Meet the Nebraska nonprofit cooking up community through the power of food
Wednesday, February 22, 2023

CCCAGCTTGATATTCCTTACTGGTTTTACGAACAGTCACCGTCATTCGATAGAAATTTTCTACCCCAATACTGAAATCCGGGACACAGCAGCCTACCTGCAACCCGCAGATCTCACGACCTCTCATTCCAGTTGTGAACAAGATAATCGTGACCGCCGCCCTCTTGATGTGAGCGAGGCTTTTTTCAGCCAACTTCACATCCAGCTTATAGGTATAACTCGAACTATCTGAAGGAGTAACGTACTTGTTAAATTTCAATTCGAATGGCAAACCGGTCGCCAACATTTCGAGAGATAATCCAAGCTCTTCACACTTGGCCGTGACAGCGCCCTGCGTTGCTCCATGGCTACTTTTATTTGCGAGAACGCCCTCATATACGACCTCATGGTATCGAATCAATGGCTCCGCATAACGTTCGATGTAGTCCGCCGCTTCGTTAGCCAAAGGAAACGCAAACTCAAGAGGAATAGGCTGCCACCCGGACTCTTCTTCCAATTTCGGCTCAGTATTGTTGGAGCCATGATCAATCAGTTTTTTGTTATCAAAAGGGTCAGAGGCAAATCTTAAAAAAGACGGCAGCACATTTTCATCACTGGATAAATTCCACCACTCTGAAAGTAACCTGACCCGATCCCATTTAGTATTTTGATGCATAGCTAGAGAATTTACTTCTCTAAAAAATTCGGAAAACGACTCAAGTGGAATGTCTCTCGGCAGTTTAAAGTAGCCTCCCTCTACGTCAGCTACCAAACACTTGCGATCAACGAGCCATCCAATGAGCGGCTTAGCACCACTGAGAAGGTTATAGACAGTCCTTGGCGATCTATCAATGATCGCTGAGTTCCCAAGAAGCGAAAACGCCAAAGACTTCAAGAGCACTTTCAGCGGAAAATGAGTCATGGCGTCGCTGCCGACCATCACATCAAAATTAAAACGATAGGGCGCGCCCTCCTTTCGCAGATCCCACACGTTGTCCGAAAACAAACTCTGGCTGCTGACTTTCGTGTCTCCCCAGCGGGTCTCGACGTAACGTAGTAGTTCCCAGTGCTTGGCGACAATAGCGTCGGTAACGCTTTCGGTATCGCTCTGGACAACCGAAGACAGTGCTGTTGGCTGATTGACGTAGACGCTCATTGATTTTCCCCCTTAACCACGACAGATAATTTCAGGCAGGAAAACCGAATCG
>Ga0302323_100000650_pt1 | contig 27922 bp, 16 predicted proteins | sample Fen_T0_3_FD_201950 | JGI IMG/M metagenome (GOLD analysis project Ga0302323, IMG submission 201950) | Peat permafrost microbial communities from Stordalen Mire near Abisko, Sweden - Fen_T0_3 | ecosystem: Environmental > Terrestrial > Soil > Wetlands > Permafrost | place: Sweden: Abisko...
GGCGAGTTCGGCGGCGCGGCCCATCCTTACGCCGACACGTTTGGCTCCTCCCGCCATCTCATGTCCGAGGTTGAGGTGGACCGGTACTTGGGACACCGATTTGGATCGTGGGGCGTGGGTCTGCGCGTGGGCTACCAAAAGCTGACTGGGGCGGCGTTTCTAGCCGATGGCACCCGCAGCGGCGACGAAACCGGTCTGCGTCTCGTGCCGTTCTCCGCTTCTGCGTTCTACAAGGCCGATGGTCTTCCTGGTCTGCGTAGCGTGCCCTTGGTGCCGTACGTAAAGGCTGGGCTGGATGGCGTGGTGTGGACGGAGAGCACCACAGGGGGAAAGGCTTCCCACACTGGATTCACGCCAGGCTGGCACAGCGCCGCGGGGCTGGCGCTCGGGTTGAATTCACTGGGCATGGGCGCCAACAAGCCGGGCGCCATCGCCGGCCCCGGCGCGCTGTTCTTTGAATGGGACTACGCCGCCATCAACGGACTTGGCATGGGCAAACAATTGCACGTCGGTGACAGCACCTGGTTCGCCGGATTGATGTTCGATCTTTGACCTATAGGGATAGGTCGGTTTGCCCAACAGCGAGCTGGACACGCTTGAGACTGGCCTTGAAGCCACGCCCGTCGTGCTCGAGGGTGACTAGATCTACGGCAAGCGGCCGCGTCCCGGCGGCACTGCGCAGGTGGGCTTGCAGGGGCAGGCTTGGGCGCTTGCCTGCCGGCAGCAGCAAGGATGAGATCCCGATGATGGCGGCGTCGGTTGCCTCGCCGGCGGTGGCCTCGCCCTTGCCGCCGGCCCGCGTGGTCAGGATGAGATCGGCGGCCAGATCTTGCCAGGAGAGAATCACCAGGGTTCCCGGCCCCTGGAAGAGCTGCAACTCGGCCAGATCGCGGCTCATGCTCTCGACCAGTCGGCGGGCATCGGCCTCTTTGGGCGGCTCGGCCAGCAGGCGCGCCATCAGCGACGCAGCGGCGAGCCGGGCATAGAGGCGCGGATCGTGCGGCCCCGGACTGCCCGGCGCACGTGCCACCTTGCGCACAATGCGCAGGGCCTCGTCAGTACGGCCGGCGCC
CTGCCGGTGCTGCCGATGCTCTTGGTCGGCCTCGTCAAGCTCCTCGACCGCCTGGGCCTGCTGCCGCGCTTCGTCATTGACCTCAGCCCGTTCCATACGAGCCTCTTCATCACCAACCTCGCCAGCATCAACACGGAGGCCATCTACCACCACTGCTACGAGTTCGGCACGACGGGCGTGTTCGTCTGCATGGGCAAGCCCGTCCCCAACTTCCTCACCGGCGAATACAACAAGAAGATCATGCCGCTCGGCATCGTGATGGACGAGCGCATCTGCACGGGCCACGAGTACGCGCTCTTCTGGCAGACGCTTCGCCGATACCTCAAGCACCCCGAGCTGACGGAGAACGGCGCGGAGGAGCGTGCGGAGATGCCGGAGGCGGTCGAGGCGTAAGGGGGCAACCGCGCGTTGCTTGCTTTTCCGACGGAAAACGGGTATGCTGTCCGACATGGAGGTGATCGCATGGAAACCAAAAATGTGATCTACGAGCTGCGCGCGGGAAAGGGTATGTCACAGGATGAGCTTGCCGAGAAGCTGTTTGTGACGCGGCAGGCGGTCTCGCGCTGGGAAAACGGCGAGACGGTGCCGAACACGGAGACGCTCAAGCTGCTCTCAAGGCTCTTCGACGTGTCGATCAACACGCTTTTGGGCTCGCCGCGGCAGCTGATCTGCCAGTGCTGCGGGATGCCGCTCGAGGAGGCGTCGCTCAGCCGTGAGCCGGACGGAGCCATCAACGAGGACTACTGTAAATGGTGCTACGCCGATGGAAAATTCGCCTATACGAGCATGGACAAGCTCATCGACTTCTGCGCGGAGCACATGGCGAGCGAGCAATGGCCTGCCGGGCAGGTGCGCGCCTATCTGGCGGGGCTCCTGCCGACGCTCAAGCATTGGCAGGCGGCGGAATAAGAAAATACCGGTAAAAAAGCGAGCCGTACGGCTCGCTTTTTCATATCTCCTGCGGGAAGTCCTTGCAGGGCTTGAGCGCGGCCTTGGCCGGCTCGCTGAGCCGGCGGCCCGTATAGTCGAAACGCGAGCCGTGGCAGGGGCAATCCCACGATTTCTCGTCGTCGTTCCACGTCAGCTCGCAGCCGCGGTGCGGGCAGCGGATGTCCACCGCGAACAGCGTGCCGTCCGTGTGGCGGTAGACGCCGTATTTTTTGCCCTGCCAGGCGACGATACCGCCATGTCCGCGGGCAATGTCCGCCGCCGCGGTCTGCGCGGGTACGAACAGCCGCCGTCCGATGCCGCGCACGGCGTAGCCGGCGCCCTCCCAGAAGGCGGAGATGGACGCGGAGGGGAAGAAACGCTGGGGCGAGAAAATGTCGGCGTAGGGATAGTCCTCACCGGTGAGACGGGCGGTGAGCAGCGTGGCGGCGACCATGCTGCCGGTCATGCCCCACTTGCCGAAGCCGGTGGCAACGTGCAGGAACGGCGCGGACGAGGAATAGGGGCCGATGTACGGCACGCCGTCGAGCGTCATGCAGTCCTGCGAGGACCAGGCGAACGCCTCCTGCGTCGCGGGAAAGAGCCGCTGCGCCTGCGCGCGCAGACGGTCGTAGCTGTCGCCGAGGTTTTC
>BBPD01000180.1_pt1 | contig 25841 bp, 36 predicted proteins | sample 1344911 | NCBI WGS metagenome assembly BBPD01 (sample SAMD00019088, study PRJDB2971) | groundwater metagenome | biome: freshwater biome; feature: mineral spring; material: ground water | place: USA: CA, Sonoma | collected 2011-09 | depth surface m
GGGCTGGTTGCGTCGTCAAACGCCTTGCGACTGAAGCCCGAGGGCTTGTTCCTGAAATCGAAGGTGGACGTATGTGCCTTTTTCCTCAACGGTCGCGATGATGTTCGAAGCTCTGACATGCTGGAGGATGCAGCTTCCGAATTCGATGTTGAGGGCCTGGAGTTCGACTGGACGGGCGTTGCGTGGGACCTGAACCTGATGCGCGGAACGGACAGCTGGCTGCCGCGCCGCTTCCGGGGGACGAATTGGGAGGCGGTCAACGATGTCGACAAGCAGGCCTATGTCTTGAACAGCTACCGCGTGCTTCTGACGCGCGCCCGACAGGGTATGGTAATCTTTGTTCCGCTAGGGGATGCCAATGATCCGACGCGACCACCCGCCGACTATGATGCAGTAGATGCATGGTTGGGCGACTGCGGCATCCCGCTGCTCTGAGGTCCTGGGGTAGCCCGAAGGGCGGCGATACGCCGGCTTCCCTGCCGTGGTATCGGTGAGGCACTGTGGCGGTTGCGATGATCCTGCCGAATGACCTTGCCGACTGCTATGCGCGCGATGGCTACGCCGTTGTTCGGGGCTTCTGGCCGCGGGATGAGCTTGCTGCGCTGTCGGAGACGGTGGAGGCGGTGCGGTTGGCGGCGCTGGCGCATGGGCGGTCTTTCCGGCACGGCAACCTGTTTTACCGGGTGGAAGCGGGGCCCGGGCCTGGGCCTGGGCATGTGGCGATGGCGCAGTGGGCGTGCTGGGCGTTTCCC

<blockquote>“If you like somebody’s food, it’s hard to hate them.”</blockquote><figure><img alt="" src="https://cdn-images-1.medium.com/max/1024/1*3lQC-nR4kzZrRk9LK5f16Q.jpeg" /><figcaption>Jamil Djibril Bah-Traore (center) stands with students of the 2022 Immigrant Culinary Integration program.</figcaption></figure><p>Jamil Djibril Bah-Traore has spent his life loving food. Born in the West African nation of Togo, he learned to cook with his family, following in the footsteps of a great grandfather who deviated from tradition and welcomed his own son into the kitchen.</p><p>As an adult, Jamil moved to the US to study and work in finance. After a decade in the field, he pivoted, returning to his love of food and entering the hospitality industry. Once there, however, he found decision-makers reluctant to incorporate African cuisine into the world of fine dining. Jamil was determined to make a change. He started <a href="https://houseofbah.com/">his own catering company</a> — focused exclusively on African cuisine — and eventually founded a food-oriented nonprofit, <a href="https://www.eatntalkafrica.com/">Eat N’ Talk Africa</a>.</p><p>The <a href="https://www.neighbornetwork.io/">Hello Neighbor Network</a> is proud to call Jamil a member. The following article presents excerpts from our interview* with Jamil and profiles the life-changing work of Eat N’ Talk Africa.</p><figure><img alt="" src="https://cdn-images-1.medium.com/max/1024/1*m6F9GFqGKtL1ON8zbtAKhg.jpeg" /><figcaption>Students of Eat N’ Talk Africa’s Immigrant Culinary Integration program absorb the expertise of their instructor, Jamil Djibril Bah-Traore.</figcaption></figure><p><strong>Q: What about food motivates you and fuels your passion?</strong></p><blockquote>Jamil: “Food is an easy connector. Food is what brings people together…When I entered the professional [hospitality] field and saw that [African cuisine] was missing, it became a tool for me to bring the community together, to reach goals that all of us want to reach. Everybody in every circle talks about diversity, inclusion, equality, but we don’t know how to sit down and start the conversation. What better way to get us together than food?</blockquote><blockquote>Because if you like somebody’s food, it’s hard to hate them. You cannot hate somebody if you like their food. So food can bridge gaps in communities, food can break walls, food can teach culture, can enlighten you, can open up your eyes, can make you see the world, can make you see people…[W]e all eat. We all like good food, so when somebody offers you a meal, you see yourself in it, they see themselves in it. You realize that we’re all just human beings, we’re all just one people.”</blockquote><p><strong>Q: Eat N’ Talk Africa runs the </strong><a href="https://www.eatntalkafrica.com/copy-of-fostering-connection-to-afric"><strong>Immigrant Culinary Integration</strong></a><strong> program for recently-arrived refugees and immigrants, ‘facilitat[ing] their culinary integration into American society and thus help[ing] them live healthier lives and sustain economic and social development in our communities.’ Can you tell us more about this program and its participants?</strong></p><blockquote>Jamil: “Having been an immigrant myself, I know that when you come to this country, you’re lost, it’s hard, you don’t find yourself. [One of the] easiest ways for people to express themselves is through food, so [the Immigrant Culinary Integration program] is the basis to give them something that they can relate to…Because that’s the first thing that comforts people. It’s a launching pad. Beyond that, we have all the programs in connection with [our partner organization] <a href="https://nmepomaha.org/">No More Empty Pots</a> which actually allow them to earn a culinary certificate that propels them into entrepreneurship.</blockquote><blockquote>…We have a waiting list for the Immigrant Culinary Integration program. [The 2022 program included] ten ladies from Sudan, Ukraine, Syria, and Venezuela. It just baffled me that something that I thought was just a dream in my head actually was realized because people were really in need of it. The comfort that these ladies felt — some arrived one month ago, some arrived two months ago, and some of them don’t even work yet — from sharing recipes from around the world, it’s just beautiful. And then all of them used this like therapy, and as an opportunity also to learn about American food and American food culture and the hospitality culture in America. We give them hope and we give them a path towards something.</blockquote><blockquote>[I was also] able to take these ladies to offer an international breakfast in a community that was historically white, at an institution that was historically white, and it blew peoples’ minds…[We’re] showing people that you can also have this type of food in a fine dining setting. That’s what it’s about. Because most often, we keep some people in some lanes and then we think that they don’t belong here…because it’s not done or it hasn’t been done before. I think what we’re trying to do is show people in Omaha — and, you know, why not everywhere — that Syrian, Ukrainian, Sudanese, Venezuelan…this ethnic culinary heritage [can] also be front and center.”</blockquote><figure><img alt="" src="https://cdn-images-1.medium.com/max/1024/1*4zQ1BNTp8Q0yBELCCagMHA.jpeg" /><figcaption>A student in the 2022 Immigrant Culinary Integration program engages in hands-on learning at the No More Empty Pots kitchen.</figcaption></figure><p><strong>Q: Also housed at Eat N’ Talk Africa is the </strong><a href="https://www.eatntalkafrica.com/projects-8"><strong>African Culinary Academy</strong></a><strong>, a 6–8 week internship program designed to introduce the Greater African Diaspora to African cuisine and heritage. Interns attend a 6–8 week ‘course on African Culinary Heritage[, learning] about the five African culinary regions and pick[ing] up career-oriented work experience from skilled African Chefs.’ Can you tell us more about this program?</strong></p><blockquote>Jamil: “The African Culinary Academy is focused on teaching anybody of African descent and anybody else who wants to learn about [African] cuisine. [The Academy] is an opportunity for them to learn about African culinary heritage.</blockquote><blockquote>…[The Academy] was designed specifically to focus on one area of the world that is part of the American history but is forgotten. Because of the historical slavery, the connection between Africa and America, you’d think they would know more about African food. Yes, Southern food, soul food is African food, but people don’t know them as [African food]. And [African food] doesn’t make it to fine dining or catering. That’s what this program is there for.”</blockquote><figure><img alt="" src="https://cdn-images-1.medium.com/max/1024/1*vbw4VXbCWAknOnabYZcXBg.jpeg" /><figcaption>Jamil guides two students in the 2022 African Culinary Academy program.</figcaption></figure><p><strong>Q: Any closing thoughts you’d like to share?</strong></p><blockquote>Jamil: “A lot of people ask me, ‘why don’t you just go open a restaurant?’ Listen, that’s not just who I want to be. It’s not going to change the world, it’s not going to make a difference if I’m just in a corner somewhere. I want to multiply me, you know, I want to see 10,000 Jamils, Jamilas doing this so it will be different. So that’s what we’re trying to do right here. We want to impact the community, but also we want to empower community members who want to be in this field to become those professionals that can make the change. So that’s what we’re going to do.”</blockquote><h3>Support Eat N’ Talk Africa</h3><p>Eat N’ Talk Africa hopes to continue its Immigrant Culinary Integration and African Culinary Academy programs in 2023, but they need your support to do so. <a href="https://www.paypal.com/donate?hosted_button_id=VEJ2UW6D66Q9Y">Donate</a> and <a href="https://www.eatntalkafrica.com/support-us">get involved</a> today.</p><p>Visit the web and read more about <a href="https://www.eatntalkafrica.com/who-we-are">Eat N’ Talk Africa</a>, as well as their partners <a href="https://nmepomaha.org/">No More Empty Pots</a> and <a href="https://www.refugeewomenrising.org/">Refugee Women Rising</a>.</p><p>*Interview edited for length and clarity.</p><blockquote>This article was written by <strong>Kate Greuel</strong>, the Hello Neighbor Network’s 2022–2023 academic year intern. Kate is a master’s student studying Social Work and Public & International Affairs at the University of Pittsburgh.</blockquote><figure><img alt="" src="https://cdn-images-1.medium.com/max/202/0*th04jAz46YsAj2Rk.png" /></figure><p>Learn more about the <a href="https://www.neighbornetwork.io/">Hello Neighbor Network</a>. The Hello Neighbor Network accepts applications for Fellows every fall. <a href="http://eepurl.com/hnAmkT">Sign up for our newsletter</a> to be the first to know when applications open.</p><img src="https://medium.com/_/stat?event=post.clientViewed&referrerSource=full_rss&postId=2d35f10e9112" width="1" height="1" alt=""><hr><p><a href="https://medium.com/hello-neighbor-network/meet-the-nebraska-nonprofit-cooking-up-community-through-the-power-of-food-2d35f10e9112">Meet the Nebraska nonprofit cooking up community through the power of food</a> was originally published in <a href="https://medium.com/hello-neighbor-network">Hello Neighbor Network</a> on Medium, where people are continuing the conversation by highlighting and responding to this story.</p>